In the mid 1980’s Calibre Press’ Street Survival® Seminar and the Tactical Edge continued to spread these concepts of human performance under stress into the law enforcement world.  Since that time almost every law enforcement seminar pertaining to shooting decisions or post shooting trauma, has included perceptual tunneling and blockage.

 

 

Today’s Understanding

 Tunnel vision and tunnel hearing are common terms in law enforcement today.  We now know that they relate to a variety of changes in both the brain and the sensory systems when a human or animal experiences a threatening or stressful situation.  However there is still much misunderstanding about how humans perform in highly stressful events and these phenomena on law enforcement officers.

 A study conducted by Drs. Honig and Roland of the Los Angeles County Sheriff’s Department, and published in the October 1998 edition of The Police Chief indicated that 90% of the officers involved in 348 shootings experienced some type of perceptual disturbance.  Besides vision and hearing distortions, this study also measured distortions in memory and time.  Their results were as follows:

 

Dr. Alexis Artwohl, author of Surviving Deadly Force Encounters, is doing a more extensive and ongoing study of changes that occur because of high stress or deadly force encounters in law enforcement.  Her study, although not involving as many officers as the LASO study, is much more detailed.  Besides changes in hearing and vision, Dr. Artwohl focuses on changes in thinking, awareness, memory and performance under stress.  She obtained the following results:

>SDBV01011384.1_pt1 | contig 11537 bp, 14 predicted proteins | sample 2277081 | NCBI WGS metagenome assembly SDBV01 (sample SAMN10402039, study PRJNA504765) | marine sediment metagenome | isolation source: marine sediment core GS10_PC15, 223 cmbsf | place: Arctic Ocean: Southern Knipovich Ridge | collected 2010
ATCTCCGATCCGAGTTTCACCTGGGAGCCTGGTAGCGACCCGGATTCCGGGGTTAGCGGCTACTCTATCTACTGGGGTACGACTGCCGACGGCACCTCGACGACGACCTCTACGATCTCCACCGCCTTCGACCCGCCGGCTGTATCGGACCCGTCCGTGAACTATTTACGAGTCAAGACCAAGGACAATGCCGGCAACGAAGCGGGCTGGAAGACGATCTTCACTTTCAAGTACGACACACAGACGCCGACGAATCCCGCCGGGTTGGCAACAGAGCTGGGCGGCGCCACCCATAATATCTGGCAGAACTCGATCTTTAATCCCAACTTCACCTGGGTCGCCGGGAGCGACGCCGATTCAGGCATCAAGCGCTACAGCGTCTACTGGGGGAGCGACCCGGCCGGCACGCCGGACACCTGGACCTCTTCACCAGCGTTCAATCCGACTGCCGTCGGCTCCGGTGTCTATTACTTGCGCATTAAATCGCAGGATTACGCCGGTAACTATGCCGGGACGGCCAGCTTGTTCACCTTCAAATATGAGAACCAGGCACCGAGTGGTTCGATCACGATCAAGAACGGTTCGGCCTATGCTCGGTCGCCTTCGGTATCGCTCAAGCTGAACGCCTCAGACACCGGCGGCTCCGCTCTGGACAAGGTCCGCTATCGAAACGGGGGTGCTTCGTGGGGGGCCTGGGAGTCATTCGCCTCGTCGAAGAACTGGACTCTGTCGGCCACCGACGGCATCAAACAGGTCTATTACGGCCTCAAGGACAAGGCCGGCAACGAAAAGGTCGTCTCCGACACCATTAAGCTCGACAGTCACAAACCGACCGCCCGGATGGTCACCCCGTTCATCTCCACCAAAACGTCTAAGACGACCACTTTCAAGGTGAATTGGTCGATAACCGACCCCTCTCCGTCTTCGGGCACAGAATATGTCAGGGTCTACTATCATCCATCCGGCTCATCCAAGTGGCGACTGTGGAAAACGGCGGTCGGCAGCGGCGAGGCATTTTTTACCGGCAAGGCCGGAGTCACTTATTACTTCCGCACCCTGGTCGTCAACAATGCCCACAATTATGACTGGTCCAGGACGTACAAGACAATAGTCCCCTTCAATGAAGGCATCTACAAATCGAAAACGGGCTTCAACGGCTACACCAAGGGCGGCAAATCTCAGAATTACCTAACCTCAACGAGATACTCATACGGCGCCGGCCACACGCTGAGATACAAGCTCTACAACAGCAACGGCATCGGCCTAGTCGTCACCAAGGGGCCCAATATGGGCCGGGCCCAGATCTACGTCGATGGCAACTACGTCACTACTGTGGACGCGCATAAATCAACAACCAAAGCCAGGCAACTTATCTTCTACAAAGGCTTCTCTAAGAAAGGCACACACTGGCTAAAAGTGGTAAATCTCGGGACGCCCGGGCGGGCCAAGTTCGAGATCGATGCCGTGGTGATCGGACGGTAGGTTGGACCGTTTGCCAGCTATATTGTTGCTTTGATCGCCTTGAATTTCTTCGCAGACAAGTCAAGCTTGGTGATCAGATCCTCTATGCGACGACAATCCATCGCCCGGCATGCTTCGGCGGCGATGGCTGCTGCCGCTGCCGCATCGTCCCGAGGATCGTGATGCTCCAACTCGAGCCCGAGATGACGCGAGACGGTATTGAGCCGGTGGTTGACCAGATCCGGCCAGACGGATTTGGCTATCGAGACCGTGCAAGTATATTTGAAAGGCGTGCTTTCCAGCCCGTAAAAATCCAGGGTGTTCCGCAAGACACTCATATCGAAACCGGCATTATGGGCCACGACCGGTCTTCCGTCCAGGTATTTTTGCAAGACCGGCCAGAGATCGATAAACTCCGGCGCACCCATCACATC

In Dr. Artwohl’s study a large part of the reactions have to do with thinking, awareness and memory, which have more to do with how the brain is operating under stress than it does with just the eye and ear.  Remember, the eye, ear and other senses do not have a will of their own, but operate at the directions of both the conscious and unconscious mind – a blink to an object coming at the eye is an instinctive reaction of the unconscious mind, while a directed weapon stare is a reaction of the conscious mind.

 

 Even in non-stress situations, when something catches our attention we begin to have “selective attention.”  We focus on the object of our attention to the exclusion of other things.  This process involves two steps.  First we become “oriented” toward the event – meaning that we shift our attention toward it and then we “focus” on it or funnel our concentration in on it – again to the exclusion of other things in the sensory environment.

 

 As we shift our attention toward something, the mind will direct the senses to give it the information it needs in the speed that it needs it.  If whatever we are focusing on begins to create an emotional response, such as a fear, a whole cascade of responses happen that amplify the sense, thought and behavioral processes.

 

An Illustration – Vision

 According to Dr. Paul Michels, an optometrist who specializes in visual perception under low light, the eye, in its normal operating mode, sees clearly only that which is directly in front of our focus – anything that is more than five degrees off center becomes very difficult to see until it gets so removed from our central focus that it fades from our peripheral vision.  If you want to check this out, hold this page up in front of you.  While continuing to look straight ahead, (where the page was) move the page away from your central focus.   As you move the page beyond the five-degree range you will notice that the writing becomes just lines.  You won’t have to move it far before the lines are not even recognizable as writing.  This is important!  Even though you can’t tell that the lines are writing, you still know it is writing.  There are many reasons for this including contextual clues, such as knowing that it looks like lines on a page.